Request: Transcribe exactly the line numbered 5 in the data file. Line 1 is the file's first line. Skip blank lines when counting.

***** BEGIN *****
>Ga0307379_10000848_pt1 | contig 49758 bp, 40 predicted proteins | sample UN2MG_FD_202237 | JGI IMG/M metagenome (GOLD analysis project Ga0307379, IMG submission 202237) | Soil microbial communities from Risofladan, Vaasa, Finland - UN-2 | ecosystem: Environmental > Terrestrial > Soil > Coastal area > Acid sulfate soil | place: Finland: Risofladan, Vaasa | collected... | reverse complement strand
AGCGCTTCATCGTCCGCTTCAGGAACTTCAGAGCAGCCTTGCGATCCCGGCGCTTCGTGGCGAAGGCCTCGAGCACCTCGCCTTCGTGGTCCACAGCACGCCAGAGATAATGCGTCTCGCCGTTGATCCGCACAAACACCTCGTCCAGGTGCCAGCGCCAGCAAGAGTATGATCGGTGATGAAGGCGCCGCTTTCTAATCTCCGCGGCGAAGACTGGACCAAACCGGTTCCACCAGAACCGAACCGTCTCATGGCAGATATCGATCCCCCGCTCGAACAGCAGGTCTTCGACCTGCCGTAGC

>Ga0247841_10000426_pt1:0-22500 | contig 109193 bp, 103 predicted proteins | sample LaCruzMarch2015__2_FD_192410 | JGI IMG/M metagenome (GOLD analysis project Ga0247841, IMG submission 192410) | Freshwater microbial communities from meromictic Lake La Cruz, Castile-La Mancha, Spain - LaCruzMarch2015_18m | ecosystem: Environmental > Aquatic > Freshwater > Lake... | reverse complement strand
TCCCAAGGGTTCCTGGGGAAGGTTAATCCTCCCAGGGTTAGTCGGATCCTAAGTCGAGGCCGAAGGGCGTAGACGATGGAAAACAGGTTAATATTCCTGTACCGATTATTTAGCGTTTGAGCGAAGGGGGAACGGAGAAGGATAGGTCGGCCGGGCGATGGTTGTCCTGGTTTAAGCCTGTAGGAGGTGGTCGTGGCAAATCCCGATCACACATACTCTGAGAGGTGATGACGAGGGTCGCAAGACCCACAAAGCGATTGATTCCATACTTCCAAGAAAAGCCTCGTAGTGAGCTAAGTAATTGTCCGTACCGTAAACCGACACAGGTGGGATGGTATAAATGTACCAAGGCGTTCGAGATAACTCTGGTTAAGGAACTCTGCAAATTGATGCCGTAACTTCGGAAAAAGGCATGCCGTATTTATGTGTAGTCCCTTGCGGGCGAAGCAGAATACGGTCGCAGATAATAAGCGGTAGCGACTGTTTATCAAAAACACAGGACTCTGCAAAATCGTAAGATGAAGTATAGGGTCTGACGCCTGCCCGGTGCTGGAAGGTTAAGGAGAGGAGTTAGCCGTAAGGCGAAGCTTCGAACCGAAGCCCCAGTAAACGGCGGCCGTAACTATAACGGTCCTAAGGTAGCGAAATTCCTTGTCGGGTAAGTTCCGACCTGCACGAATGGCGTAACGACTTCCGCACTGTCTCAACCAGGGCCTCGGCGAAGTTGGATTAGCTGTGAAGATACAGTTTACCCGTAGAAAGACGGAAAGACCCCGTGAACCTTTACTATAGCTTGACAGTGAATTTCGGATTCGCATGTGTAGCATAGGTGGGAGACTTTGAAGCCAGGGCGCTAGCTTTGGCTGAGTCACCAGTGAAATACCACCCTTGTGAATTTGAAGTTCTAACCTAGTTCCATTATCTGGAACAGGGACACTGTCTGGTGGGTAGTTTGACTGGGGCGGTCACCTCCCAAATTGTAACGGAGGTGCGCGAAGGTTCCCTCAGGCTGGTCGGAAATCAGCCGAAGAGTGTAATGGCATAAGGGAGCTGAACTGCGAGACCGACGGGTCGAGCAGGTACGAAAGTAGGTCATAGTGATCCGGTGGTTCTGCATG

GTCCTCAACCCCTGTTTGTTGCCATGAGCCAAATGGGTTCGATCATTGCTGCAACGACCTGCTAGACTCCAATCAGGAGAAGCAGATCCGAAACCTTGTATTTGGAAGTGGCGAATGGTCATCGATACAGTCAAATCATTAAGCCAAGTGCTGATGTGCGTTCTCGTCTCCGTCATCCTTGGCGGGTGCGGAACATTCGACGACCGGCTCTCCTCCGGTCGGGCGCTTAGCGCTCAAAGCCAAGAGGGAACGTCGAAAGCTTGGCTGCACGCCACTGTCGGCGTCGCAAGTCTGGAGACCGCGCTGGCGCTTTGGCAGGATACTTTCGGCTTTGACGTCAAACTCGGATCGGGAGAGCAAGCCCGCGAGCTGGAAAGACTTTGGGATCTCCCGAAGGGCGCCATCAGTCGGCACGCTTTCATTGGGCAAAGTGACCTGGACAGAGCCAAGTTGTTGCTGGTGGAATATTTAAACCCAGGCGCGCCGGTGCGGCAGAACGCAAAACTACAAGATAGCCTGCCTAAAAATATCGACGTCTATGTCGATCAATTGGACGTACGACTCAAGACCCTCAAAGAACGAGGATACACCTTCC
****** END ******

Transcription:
GTCCTCAACCCCTGTTTGTTGCCATGAGCCAAATGGGTTCGATCATTGCTGCAACGACCTGCTAGACTCCAATCAGGAGAAGCAGATCCGAAACCTTGTATTTGGAAGTGGCGAATGGTCATCGATACAGTCAAATCATTAAGCCAAGTGCTGATGTGCGTTCTCGTCTCCGTCATCCTTGGCGGGTGCGGAACATTCGACGACCGGCTCTCCTCCGGTCGGGCGCTTAGCGCTCAAAGCCAAGAGGGAACGTCGAAAGCTTGGCTGCACGCCACTGTCGGCGTCGCAAGTCTGGAGACCGCGCTGGCGCTTTGGCAGGATACTTTCGGCTTTGACGTCAAACTCGGATCGGGAGAGCAAGCCCGCGAGCTGGAAAGACTTTGGGATCTCCCGAAGGGCGCCATCAGTCGGCACGCTTTCATTGGGCAAAGTGACCTGGACAGAGCCAAGTTGTTGCTGGTGGAATATTTAAACCCAGGCGCGCCGGTGCGGCAGAACGCAAAACTACAAGATAGCCTGCCTAAAAATATCGACGTCTATGTCGATCAATTGGACGTACGACTCAAGACCCTCAAAGAACGAGGATACACCTTCC